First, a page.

Menhaden management moves up the food chain

ASMFC votes to give public its say on menhaden

Posted on August 04, 2011

ALEXANDRIA, VA – Tangible management of menhaden in the Atlantic moved another step closer to reality this week when the Atlantic States Marine Fisheries Commission (ASMFC) voted to send a series of management options for this critical forage species out to public hearings.

Menhaden management has long been a sore point among conservationists as intense commercial harvest of the species in the Chesapeake Bay has added to factors believed to be negatively impacting striped bass and other gamefish all along the East Coast. The primary industrial harvester of Atlantic menhaden, Omega Protein, has never had its harvest effectively restricted and stands as one of the very few commercial fishing operations in the country to successfully avoid management measures that might impact its bottom line.
 
There is also a completely unregulated bait fishery that targets menhaden throughout its East Coast range.  Comprised of boats of all sizes, from large mid-water trawlers to small skiffs, it supplies bait to both the commercial and recreational fishery.  The quantity of menhaden harvested by that industry has never been comprehensively assessed, but it is undoubtedly significant.  In addition, the fishery is believed to be expanding as northeastern lobstermen seek a substitute for the more strictly regulated, Atlantic herring, which is decreasing in abundance.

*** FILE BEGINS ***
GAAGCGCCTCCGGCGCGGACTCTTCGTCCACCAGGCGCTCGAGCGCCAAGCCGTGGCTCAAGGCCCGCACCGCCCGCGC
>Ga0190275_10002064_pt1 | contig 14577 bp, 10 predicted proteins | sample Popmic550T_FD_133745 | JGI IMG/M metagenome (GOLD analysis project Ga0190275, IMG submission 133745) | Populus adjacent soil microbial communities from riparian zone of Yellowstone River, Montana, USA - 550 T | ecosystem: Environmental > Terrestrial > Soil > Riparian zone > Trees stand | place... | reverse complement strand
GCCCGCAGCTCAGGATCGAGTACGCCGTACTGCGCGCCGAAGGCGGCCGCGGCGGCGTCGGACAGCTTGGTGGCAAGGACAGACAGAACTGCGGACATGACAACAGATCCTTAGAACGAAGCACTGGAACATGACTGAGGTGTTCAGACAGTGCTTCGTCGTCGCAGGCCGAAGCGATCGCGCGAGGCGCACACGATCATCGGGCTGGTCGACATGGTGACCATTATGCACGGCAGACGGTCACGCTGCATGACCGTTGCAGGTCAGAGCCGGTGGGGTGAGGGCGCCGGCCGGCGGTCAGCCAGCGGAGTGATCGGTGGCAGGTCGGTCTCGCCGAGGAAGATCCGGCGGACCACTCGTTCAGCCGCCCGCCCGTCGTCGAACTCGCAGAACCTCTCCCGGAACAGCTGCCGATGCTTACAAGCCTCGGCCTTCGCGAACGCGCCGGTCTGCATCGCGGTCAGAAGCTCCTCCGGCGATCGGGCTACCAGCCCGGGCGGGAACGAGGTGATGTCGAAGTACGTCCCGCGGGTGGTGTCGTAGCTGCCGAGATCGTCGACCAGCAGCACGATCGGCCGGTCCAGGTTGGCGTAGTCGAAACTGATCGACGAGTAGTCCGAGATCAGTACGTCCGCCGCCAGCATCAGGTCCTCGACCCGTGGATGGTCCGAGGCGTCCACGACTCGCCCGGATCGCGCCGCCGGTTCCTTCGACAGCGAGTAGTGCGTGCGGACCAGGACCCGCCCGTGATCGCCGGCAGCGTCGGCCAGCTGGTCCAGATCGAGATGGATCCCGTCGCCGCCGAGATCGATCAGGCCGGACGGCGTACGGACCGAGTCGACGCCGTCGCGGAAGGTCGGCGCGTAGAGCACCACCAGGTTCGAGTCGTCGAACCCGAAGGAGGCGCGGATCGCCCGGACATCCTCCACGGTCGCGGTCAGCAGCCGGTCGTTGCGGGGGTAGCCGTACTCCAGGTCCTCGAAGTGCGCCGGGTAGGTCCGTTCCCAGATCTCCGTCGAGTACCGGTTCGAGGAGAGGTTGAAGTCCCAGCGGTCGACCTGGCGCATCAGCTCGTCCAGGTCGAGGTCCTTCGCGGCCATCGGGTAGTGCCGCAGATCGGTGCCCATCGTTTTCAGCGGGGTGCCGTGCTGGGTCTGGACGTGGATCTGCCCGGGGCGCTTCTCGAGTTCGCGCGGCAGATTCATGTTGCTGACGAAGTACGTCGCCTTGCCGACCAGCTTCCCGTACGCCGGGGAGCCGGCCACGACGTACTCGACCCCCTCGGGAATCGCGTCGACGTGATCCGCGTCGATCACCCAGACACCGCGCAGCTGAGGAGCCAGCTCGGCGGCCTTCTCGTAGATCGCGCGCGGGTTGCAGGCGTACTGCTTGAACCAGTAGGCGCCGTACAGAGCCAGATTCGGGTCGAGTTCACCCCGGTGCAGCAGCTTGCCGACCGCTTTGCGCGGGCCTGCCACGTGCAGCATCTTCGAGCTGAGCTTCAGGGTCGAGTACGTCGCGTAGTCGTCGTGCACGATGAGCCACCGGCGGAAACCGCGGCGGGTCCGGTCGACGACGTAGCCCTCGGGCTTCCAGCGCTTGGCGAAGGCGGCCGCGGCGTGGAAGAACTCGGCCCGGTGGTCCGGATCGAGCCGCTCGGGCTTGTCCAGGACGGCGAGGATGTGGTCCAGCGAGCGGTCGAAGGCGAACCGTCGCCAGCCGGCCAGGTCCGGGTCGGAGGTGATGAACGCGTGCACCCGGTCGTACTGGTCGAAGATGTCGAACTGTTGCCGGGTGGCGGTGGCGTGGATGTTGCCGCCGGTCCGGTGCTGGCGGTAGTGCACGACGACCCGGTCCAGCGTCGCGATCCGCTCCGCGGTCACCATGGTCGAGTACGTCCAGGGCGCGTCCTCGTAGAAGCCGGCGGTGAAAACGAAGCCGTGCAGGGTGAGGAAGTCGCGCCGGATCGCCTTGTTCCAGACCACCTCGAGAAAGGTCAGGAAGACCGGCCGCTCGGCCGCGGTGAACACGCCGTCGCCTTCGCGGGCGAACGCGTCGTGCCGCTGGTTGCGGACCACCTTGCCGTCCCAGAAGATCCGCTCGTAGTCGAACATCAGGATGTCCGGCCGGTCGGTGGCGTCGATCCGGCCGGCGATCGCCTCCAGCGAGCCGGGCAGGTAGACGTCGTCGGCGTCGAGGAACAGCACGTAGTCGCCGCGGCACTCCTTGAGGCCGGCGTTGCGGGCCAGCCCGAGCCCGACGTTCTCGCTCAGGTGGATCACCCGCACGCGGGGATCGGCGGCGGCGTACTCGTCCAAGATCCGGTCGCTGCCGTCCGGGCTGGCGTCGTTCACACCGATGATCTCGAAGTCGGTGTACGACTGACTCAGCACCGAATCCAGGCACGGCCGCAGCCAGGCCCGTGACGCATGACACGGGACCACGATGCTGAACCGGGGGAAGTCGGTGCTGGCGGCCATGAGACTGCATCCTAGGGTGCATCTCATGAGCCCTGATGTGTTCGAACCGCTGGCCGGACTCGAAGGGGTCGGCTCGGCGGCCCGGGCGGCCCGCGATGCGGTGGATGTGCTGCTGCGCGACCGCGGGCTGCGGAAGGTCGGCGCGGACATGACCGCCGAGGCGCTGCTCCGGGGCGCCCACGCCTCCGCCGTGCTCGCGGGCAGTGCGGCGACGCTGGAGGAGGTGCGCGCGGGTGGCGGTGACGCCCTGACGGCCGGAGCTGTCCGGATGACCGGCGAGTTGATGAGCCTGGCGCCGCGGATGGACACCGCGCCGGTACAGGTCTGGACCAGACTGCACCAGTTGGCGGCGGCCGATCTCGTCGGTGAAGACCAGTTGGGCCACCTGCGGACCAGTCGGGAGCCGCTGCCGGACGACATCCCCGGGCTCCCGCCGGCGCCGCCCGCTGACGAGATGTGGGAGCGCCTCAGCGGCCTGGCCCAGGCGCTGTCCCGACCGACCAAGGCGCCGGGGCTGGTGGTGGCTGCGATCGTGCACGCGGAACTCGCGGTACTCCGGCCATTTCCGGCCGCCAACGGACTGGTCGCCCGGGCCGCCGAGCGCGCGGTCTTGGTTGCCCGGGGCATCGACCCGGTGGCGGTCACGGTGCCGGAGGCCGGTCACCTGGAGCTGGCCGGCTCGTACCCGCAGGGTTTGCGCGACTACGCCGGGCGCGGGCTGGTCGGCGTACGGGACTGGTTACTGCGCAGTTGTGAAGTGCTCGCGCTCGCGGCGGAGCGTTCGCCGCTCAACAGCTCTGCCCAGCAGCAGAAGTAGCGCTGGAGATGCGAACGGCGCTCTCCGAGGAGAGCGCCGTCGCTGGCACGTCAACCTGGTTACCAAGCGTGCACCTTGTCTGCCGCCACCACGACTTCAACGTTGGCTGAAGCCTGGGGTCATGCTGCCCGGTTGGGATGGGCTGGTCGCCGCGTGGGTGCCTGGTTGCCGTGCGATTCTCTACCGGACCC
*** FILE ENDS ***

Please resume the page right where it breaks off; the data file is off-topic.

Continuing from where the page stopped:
The most current menhaden stock assessment showed the stock was undergoing overfishing and abundance estimates were at the lowest level ever recorded. Current science indicates that the menhaden spawning stock biomass is at about 9 percent of a stock that is not subjected to any fishing pressure. With the vote this week, the ASMFC has put into play management options that could increase the spawning stock biomass to15 percent or more.
 
“This is the grinding process of management,” said Richen Brame, CCA Atlantic States Fisheries Director. “The science is finally catching up with the problems anglers and conservationists have been talking about for a long time, and now the process can move forward. The fact that these options are going out for public hearing is significant, but it is a slow grind to get where we want to be with this stock. You can bet the harvesters think this is a significant development.”
 
Whatever regulations are ultimately adopted will be interim measures that will likely be in place for three to five years until ecological reference points, generated from a Multi-Species Virtual Population Analysis can be produced, which will require stock assessment updates on bluefish, striped bass, weakfish and menhaden stock. When that analysis is conducted, it is very possible managers will have a much better idea of the population of menhaden needed to fully serve as the critical forage base for those popular sport fish.
 
“Almost everyone who has spent time fishing in the Chesapeake has seen how the industrial boats, aided by spotter planes, can wipe out whole schools of menhaden, removing them completely from the food chain,” said Frank Kearney, chairman of CCA Virginia’s Government Affairs Committee. “For a long time, anglers have felt powerless to impact the menhaden management process against a very well-connected and financially powerful company. Now that these measures are going out for public hearing, it feels like we have a chance to inject some sanity into this fishery and begin to manage it for the greater good, not just for the good of one company.”